In this configuration, three cone retention segments, generally designated as 160, retain the cone on the journal 118. Segments 160 form a cross section of which conforms to the dimensions of the annular groove 150. The I.D. 164 and the O.D. 162 of segment 160 define a cone retention member that will drop entirely within groove 150 such that the inside diameter 164 will not interfere with the outside diameter of bearing surface 119 of journal 118. Segment biasing means, such as a leaf spring 170, are secured to the outside diameter 162 of the segments 160. The leaf springs may be metallurgically bonded to the outside diameter 162 at a flattened portion 168 on O.D. 162 of segments 160. The leaf spring could, for example, be spot-welded at a point between the free ends 171 of the spring 170 to portion 168 of each segment 160. The free end 171 of leaf spring 170 deflect and conform to bottom 152 of groove 150 when the segments 160 are forced deep within the groove 150 in cone 140. To assemble the cone 140 onto the journal 118, each of the segments 160 are dropped within groove 150. The O-ring 146 (shown in phantom) is slipped over the bearing surface 119 to seat against the leg backface 116. The segments 160 are then dropped within groove 150 of cone 140. The cone is then slipped over end 122 of journal 118 and, as the cone retention segments contact the beveled surface 123 in the end 122 of journal 118, the segments are urged deep within the groove 150 of cone 140. The ends 171 of leaf spring 170 deflect and allow the segments to seat themselves against base 152 of groove 150. As the cone is pushed axially over the bearing surface 119 of journal 118, the two grooves 124 and 150 register with one another when the cone is properly positioned on the journal 118 and the cone segments 160 then snap or drop within groove 124 of journal 118, thereby substantially locking the cone on the journal. Ends 171 of leaf spring 170 then unload or straighten out. The ends 171 barely come in contact with the bottom or base 152 of cone retention groove 150.
With reference to FIG. 4, it can readily be seen that, when the leaf spring is in its relaxed state, the ends 171 barely contact bottom 152 of groove 150 in the cone 140 when the rotatable cone is assembled on the journal. The leaf spring ends 171 are free to bias the cone retention segments 160 within groove 124 of journal 118.
With reference to FIG. 5, this view differs from FIG. 4 in that there are four rather than three cone retention segments. Each of the four cone retention segments 180 define end portions 186, outside diameters 182, inside diameters 184 and a flat portion 188 in O.D. 182 to provide a mounting base for a leaf spring 190. The free ends 191 bias the cone retention segments 180 within groove 124 of journal 118. Like cone retention segments 160, the free ends 191 of leaf springs 190, attached to cone retention segments 180, barely contact the bottom 152 of groove 150 when the spring 190 is in a relaxed state, thus allowing the four segments to substantially lock the cone 140 onto the journal 118 with a minimum degree of frictional drag. The cone 140 may then rotate relatively freely on the journal 118.
The cone retention segments, as depicted in FIGS. 1, 2, 3, 4 and 5, may be fabricated from steel, beryllium copper, aluminum bronze or other composites. the leaf springs 170 and 190, associated with FIGS. 4 and 5, may be fabricated from hard-drawn steel, music wire, oil tempered stainless steel, beryllium copper or the like. The garter spring, shown in FIGS. 1 and 2, may be fabricated from the same family of metallic materials named with reference to the leaf springs 170 and 190. One of several spring manufacturers that fabricate springs for use in, for example, the preferred embodiments of FIGS. 1 and 2 is named as follows: York Spring Company, P.O. Box 228-T, Elgin, Ill., 60120.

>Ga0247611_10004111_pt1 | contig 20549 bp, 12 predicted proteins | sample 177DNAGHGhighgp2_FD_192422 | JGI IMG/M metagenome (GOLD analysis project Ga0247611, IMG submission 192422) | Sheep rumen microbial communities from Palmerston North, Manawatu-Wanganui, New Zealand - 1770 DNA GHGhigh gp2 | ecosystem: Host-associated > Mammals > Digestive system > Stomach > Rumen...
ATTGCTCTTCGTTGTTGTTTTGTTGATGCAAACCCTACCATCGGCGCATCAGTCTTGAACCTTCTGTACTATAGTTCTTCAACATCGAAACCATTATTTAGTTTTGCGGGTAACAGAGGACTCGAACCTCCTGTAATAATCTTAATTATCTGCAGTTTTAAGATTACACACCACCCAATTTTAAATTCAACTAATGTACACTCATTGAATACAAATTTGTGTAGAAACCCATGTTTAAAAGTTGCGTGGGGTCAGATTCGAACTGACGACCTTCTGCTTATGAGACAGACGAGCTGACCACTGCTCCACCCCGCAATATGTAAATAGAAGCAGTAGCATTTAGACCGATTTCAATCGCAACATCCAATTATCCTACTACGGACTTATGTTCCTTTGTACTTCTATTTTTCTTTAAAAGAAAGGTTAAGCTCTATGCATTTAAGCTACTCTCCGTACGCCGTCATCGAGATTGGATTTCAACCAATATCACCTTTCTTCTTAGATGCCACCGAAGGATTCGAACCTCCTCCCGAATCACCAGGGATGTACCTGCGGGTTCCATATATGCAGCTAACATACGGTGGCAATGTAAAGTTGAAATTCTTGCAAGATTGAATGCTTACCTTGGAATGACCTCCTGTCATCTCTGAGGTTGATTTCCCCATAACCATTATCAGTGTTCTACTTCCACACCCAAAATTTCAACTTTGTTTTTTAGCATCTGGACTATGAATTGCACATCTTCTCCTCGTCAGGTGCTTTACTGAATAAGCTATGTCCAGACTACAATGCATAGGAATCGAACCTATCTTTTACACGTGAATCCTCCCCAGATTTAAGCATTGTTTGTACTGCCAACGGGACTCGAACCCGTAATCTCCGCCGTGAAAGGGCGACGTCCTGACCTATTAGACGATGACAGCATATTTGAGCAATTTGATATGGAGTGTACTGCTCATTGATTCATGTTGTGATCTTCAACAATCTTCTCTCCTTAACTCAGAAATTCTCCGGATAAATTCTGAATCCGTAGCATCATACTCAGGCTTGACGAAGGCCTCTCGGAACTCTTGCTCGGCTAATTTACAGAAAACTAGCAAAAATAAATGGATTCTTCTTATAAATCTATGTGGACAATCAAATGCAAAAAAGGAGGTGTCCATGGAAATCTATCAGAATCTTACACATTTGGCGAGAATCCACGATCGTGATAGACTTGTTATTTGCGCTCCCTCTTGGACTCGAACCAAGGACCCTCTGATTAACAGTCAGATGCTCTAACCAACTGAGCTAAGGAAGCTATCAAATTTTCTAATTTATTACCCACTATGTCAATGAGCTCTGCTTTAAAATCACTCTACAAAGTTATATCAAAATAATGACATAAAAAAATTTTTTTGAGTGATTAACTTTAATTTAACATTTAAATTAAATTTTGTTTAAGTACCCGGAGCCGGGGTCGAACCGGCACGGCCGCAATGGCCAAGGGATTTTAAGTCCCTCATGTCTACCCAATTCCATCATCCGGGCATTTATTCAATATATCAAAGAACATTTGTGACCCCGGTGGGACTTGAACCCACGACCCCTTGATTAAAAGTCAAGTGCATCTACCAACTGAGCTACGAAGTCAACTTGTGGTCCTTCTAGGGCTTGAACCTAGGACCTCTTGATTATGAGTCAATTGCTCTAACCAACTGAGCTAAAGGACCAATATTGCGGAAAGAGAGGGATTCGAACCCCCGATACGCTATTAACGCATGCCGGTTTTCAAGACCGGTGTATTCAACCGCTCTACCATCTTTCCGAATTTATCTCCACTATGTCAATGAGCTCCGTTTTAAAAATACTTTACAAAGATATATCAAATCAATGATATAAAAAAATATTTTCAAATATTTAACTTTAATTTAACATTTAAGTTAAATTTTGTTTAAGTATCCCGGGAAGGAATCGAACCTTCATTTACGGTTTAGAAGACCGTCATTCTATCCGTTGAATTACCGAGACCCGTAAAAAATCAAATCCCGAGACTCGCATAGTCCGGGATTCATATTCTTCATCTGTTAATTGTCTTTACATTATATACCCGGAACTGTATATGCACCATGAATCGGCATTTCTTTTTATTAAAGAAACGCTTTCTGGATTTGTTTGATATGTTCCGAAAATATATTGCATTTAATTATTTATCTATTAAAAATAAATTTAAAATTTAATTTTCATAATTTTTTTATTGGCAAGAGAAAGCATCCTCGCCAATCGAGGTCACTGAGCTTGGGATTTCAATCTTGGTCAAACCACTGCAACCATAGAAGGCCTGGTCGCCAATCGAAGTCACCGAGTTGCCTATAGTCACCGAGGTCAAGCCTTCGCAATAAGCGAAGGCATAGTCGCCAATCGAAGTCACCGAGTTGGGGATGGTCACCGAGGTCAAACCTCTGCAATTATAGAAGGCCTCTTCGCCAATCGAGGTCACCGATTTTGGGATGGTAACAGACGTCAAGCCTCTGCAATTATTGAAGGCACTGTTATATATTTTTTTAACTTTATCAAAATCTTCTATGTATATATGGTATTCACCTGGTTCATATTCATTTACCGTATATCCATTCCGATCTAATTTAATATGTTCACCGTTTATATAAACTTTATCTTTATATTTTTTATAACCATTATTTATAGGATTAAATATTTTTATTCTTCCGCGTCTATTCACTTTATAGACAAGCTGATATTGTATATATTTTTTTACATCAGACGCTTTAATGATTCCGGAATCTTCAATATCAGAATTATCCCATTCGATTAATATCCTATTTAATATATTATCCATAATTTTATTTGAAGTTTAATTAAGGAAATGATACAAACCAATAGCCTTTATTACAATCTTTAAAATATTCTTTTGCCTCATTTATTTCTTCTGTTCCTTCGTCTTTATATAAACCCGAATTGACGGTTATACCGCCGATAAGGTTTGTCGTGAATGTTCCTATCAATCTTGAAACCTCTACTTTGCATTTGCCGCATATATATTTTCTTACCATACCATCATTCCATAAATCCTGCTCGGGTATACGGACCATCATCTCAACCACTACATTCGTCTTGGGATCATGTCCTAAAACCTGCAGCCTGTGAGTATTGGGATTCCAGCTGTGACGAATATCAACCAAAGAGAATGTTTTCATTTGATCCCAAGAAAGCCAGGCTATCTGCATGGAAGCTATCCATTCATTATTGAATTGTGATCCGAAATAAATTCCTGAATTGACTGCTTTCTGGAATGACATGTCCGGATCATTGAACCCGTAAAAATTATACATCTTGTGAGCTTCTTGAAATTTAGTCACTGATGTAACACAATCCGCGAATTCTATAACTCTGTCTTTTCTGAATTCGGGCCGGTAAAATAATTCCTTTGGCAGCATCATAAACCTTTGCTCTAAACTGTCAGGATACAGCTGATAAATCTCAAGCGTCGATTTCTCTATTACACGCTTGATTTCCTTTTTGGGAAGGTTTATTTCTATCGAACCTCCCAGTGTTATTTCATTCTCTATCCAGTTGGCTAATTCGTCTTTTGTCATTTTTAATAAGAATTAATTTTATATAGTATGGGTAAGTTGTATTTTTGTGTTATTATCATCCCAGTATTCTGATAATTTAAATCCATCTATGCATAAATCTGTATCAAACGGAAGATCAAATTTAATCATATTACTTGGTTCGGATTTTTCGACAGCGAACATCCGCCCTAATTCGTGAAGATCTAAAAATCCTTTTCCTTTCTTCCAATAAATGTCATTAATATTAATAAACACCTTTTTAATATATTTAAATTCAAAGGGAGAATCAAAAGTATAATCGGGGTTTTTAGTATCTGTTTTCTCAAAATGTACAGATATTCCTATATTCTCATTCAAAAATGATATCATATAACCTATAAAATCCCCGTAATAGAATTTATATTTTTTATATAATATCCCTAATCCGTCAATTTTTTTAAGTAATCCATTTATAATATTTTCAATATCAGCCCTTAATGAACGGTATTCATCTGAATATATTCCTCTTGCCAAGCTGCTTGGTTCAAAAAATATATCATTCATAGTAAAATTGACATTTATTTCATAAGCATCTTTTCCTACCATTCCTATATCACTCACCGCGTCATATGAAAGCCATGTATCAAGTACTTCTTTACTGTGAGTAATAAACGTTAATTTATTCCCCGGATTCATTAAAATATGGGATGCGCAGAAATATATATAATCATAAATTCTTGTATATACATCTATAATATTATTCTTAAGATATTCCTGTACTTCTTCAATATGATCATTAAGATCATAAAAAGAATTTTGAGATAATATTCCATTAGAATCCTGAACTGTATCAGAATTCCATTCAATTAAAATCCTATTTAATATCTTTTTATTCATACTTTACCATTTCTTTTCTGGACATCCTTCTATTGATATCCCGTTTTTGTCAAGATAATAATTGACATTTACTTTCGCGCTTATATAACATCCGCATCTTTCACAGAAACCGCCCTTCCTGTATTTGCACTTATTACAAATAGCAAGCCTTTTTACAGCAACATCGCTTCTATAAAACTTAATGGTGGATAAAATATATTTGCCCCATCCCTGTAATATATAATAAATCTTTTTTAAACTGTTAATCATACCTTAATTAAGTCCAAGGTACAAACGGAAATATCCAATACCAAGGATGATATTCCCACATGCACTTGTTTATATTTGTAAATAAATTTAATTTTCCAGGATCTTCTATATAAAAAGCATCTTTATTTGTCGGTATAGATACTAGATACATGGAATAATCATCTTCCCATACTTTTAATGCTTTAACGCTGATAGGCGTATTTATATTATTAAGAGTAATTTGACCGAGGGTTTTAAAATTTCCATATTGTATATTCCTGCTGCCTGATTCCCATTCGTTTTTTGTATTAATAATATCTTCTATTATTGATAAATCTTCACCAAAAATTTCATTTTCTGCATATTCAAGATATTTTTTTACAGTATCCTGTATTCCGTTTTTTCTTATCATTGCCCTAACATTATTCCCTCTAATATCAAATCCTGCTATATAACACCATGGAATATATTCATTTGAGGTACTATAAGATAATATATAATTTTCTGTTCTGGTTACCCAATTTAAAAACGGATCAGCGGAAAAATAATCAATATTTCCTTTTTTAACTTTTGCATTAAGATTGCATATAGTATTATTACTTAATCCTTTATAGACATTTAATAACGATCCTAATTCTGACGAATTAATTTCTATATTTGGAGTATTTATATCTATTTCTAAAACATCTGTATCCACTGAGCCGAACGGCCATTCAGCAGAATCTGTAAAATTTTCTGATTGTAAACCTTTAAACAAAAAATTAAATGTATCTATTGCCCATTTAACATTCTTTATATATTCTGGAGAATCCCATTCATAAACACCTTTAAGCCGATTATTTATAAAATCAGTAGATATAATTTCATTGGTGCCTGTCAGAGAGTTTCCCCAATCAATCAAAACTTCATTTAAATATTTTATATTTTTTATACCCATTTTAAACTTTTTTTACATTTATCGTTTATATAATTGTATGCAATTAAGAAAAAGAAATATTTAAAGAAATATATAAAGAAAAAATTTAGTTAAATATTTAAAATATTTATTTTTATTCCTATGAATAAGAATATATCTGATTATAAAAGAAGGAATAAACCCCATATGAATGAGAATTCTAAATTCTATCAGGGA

It would be obvious to fabricate the cone retention segments from plastic material, such as, glass-filled epoxy or other nonmetallic composites.
It would additionally be obvious to position the grooves 50 and 24 of FIGS. 1 and 2 and 150 and 124 of FIGS. 3, 4 and 5 in any longitudinal position along the journals 18 and 118 as long as each of the transverse grooves in the cone and the journal register to properly position the cones on the journals. The grooves could be near the base of the journal or they could be positioned toward the end of the journal without departing from the scope of this invention. Obviously, the most desirable position would be a location as depicted in FIGS. 1, 2, 3, 4 and 5. When the grooves are positioned toward the end of the journal, more bearing surface is provided and the bearing will last longer due to the increased bearing surfaces between the cone and the journal.
It would also be obvious to provide a deep groove in the journal and a shallow groove in the cone. The cone retention segments, for example, are biased into the deep groove in the journal as the cone is slipped over the journal. The segments snap into a shallow groove in the cone when the grooves register with one another. A curved leaf spring segment biasing means would be positioned adjacent the inside diameter of each cone retention segment with the free ends of the curved leaf spring contacting the bottom of the groove in the journal (not shown).
It will of course be realized that various modifications can be made in the design and operation of the present invention without departing from the spirit thereof. Thus, while the principal preferred construction and mode of operation of the invention have been explained in what is now considered to represent its best embodiments, which have been illustrated and described, it should be understood that within the scope of the appended claims, the invention may be practiced otherwise than as specifically illustrated and described.